Run color blindness tests on your websites

Martin Brinkmann
Mar 2, 2017
Updated • Jan 4, 2018
Development, Misc

Color blindness affects a large percentage of the population. Studies have shown that up to 8% of males and 0.5% of females of Northern European heritage are affected by red-green color blindness for instance. The ability to distinguish between colors gets worse with age as well.

As a webmaster, you may want to make sure that your site is accessible to visitors with color blindness, or difficulties distinguishing certain color patterns.

This gives those users a better experience on your site, and may prevent part of them from insta-closing the site when they run into accessibility issues.

Color blindness browser extensions

Probably the best way of checking your websites quickly when it comes to accessibility for color blind visitors is to use a browser extension. Some sites and services may require more than that, but the extensions should be fine for the majority of webmasters out there.

RGBlind for Firefox or Chrome

rgblind color blindness extension

RGBlind is a simple extension. It adds an icon to the main Firefox (or Chrome) toolbar on installation that you can click on to switch between two color blindness simulation modes.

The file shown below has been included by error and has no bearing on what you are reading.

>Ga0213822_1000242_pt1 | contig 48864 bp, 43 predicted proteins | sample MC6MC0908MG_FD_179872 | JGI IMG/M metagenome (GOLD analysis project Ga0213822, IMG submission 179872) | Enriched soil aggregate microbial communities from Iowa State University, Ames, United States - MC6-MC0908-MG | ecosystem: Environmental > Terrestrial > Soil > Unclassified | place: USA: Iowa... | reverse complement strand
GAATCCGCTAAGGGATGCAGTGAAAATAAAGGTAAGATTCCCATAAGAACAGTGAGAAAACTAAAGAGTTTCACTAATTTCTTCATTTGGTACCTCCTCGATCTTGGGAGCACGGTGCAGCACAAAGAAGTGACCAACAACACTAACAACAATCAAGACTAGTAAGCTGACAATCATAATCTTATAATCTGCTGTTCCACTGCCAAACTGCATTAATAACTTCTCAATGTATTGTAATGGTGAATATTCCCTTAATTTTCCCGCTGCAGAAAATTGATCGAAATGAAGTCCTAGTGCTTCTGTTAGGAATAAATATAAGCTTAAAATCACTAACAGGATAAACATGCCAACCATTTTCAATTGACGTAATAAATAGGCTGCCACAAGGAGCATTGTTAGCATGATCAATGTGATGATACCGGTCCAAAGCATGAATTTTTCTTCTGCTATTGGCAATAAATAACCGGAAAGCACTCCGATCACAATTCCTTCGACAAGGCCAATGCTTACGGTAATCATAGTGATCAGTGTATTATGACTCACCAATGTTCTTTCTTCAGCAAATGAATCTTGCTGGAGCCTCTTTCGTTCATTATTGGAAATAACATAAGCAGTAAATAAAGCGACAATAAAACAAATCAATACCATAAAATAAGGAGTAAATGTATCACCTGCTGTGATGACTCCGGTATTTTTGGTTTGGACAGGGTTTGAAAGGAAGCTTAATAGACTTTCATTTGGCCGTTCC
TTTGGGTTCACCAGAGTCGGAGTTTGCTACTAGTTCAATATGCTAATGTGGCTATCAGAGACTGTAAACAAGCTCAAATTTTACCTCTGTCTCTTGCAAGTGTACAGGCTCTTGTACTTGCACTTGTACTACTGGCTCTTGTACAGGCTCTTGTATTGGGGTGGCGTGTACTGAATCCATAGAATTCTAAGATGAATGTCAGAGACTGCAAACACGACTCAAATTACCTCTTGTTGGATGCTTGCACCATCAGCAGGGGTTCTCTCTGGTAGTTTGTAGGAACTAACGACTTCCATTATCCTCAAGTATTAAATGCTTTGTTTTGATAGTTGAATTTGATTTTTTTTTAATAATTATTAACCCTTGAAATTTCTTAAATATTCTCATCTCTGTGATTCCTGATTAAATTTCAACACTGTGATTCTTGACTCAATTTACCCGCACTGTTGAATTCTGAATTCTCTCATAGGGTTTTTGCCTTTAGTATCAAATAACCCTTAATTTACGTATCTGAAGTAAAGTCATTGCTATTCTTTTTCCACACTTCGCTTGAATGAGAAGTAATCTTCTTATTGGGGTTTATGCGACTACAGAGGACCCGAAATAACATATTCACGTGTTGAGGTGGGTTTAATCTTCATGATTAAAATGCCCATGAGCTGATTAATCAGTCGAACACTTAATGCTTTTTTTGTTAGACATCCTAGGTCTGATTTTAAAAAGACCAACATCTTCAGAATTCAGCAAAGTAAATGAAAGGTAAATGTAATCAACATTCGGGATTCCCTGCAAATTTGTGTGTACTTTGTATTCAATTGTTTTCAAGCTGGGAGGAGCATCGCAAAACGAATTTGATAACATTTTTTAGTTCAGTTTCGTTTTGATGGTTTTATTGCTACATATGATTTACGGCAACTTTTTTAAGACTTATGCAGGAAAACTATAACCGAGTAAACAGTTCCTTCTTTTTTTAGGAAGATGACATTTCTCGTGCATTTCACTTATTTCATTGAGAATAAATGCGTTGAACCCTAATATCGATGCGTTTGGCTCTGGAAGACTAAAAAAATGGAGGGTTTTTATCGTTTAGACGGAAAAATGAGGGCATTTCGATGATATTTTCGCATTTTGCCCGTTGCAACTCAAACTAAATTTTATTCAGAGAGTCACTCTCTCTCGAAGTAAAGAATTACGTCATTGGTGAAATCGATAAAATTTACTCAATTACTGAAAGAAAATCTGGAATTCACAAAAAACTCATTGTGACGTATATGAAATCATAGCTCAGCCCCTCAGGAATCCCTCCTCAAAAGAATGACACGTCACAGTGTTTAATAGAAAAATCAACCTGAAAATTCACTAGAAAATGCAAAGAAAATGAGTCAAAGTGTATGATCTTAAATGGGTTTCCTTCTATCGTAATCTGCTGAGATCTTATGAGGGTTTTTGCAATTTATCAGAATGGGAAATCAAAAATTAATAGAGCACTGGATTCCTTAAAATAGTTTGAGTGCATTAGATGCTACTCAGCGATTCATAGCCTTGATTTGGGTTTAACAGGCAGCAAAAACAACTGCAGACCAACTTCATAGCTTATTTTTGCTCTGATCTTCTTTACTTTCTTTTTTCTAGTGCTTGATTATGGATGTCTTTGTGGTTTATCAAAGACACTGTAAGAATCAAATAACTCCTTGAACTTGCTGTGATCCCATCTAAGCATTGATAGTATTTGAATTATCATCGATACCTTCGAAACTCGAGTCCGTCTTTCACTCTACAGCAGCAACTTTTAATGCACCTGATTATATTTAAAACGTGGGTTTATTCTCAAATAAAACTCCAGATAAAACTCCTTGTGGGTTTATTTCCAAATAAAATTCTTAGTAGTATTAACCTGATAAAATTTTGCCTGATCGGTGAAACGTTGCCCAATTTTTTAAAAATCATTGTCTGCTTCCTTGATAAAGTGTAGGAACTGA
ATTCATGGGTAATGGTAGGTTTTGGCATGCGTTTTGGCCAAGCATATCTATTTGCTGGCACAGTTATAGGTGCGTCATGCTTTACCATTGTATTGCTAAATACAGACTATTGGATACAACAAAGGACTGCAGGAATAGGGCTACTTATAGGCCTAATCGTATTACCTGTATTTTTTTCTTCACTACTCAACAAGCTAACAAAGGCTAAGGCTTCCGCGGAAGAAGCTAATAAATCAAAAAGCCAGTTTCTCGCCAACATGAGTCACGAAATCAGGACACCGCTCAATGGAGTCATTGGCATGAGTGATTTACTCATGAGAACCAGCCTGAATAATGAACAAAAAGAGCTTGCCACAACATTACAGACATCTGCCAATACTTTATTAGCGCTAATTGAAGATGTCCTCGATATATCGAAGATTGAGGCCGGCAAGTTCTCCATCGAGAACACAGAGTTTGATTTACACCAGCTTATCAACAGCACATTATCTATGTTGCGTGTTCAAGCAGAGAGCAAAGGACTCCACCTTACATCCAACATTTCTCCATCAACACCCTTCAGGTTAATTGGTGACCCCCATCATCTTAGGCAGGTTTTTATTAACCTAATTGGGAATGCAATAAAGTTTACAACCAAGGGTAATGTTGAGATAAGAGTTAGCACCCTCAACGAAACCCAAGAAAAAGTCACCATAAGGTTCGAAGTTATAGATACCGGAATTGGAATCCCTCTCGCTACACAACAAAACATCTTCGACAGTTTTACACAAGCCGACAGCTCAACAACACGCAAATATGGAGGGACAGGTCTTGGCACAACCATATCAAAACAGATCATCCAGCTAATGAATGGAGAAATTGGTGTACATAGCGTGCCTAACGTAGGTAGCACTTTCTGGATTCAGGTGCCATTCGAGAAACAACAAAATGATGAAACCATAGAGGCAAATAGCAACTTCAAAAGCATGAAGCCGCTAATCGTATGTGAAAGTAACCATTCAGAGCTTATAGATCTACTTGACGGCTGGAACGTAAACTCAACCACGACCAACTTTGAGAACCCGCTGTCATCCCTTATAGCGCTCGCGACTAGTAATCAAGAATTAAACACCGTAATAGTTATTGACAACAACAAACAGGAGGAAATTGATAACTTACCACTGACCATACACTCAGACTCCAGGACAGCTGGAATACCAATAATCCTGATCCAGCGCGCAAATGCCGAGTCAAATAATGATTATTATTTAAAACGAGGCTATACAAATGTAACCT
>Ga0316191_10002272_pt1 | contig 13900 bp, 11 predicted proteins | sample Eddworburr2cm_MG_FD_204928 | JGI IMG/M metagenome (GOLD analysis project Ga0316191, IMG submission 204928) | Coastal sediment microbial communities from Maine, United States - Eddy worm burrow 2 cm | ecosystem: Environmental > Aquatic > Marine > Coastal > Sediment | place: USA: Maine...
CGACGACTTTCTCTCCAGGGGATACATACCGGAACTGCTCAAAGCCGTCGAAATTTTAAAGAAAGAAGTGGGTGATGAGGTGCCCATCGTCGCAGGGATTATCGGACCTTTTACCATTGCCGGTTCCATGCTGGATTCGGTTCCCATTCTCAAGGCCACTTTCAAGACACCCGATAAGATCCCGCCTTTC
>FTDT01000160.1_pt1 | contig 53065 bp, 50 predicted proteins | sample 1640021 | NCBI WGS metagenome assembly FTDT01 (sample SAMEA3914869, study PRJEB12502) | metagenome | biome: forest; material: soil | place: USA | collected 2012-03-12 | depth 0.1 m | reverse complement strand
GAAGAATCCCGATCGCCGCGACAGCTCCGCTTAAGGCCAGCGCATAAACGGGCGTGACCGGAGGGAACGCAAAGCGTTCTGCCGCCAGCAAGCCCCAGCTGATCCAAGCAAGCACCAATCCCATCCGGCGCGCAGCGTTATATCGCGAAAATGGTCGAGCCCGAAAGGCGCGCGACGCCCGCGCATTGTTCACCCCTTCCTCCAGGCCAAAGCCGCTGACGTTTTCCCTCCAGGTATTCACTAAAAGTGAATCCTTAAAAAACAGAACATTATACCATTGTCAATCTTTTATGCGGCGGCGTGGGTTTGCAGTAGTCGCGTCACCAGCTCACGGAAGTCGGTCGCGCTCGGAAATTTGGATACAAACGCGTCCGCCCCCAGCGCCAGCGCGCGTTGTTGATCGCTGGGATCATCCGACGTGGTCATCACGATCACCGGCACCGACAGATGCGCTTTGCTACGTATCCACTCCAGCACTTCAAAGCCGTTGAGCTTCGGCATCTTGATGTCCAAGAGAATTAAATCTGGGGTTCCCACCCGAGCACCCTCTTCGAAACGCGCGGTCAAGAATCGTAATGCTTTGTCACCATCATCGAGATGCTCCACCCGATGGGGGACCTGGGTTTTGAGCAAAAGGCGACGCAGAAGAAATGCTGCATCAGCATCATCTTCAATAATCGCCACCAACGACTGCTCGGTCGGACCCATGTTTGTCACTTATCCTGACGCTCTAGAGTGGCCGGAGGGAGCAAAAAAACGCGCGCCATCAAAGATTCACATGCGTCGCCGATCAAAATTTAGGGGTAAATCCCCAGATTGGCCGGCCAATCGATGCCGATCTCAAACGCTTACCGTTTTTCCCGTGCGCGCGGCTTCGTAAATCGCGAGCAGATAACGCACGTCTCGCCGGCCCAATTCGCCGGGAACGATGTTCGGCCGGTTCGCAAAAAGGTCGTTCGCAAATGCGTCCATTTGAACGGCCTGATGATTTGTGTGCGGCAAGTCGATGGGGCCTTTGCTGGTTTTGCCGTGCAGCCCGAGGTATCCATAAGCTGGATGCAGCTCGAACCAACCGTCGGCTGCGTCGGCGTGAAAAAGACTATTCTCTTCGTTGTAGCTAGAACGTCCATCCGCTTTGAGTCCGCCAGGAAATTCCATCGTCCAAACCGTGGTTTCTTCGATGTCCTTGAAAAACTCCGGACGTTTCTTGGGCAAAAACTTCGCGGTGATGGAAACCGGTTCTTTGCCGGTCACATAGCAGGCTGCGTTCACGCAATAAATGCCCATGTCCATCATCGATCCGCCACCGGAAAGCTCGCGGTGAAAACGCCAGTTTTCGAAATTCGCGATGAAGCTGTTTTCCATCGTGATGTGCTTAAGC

You may switch to test Protanopia or Deuteranopia, and will notice that the color scheme of the site you are on changes immediately once you make a selection. The difference between the two forms is that in protanopia, the red retinal photoreceptors are missing, whereas in deuteranopia, it is the green photoreceptors that are missing.

Basically, what the test does is simulate color blindness, so that you can see how a color blind person would see the website.

Dalton for Chrome

dalton for chrome

Dalton for Chrome adds tests for eight different types of color blindness to the browser. Simple navigate to the website that you want to check for accesibility, click on the extension icon, and select one of the available types (Achromatomaly, Achromatopsia, Tritanomaly, Tritanopia, Deuteranomaly, Deuteranopia, Protanomaly, Protanopia)

The extension pains the colors of the site accordingly, so that you can verify what works, and what does not.

You need to click on each type separately to test them all. An option to rotate through all types automatically would be useful, but is not provided.

Colorblinding for Chrome


Another browser extension for Google Chrome that you may use to test a site#s accessibility for the color blind.

It works almost identical to Dalton above: click on the icon, select one of the available types, and watch as the site's color scheme gets modified accordingly by the extension. Supports the same eight types as Dalton.

Closing Words

Colorblind test extensions for Firefox and Chrome are helpful to webmasters and designers, as it allows them to test a site's or design's accessibility. The extensions are easy to use, and it should not take longer than a couple of minutes to run initial tests to find out how well, or not, the site displays for visitors affected by the various types of color blindness.

Now You: are you color blind? Are there many sites out there that don't show up correctly for you?

Run color blindness tests on your websites
Article Name
Run color blindness tests on your websites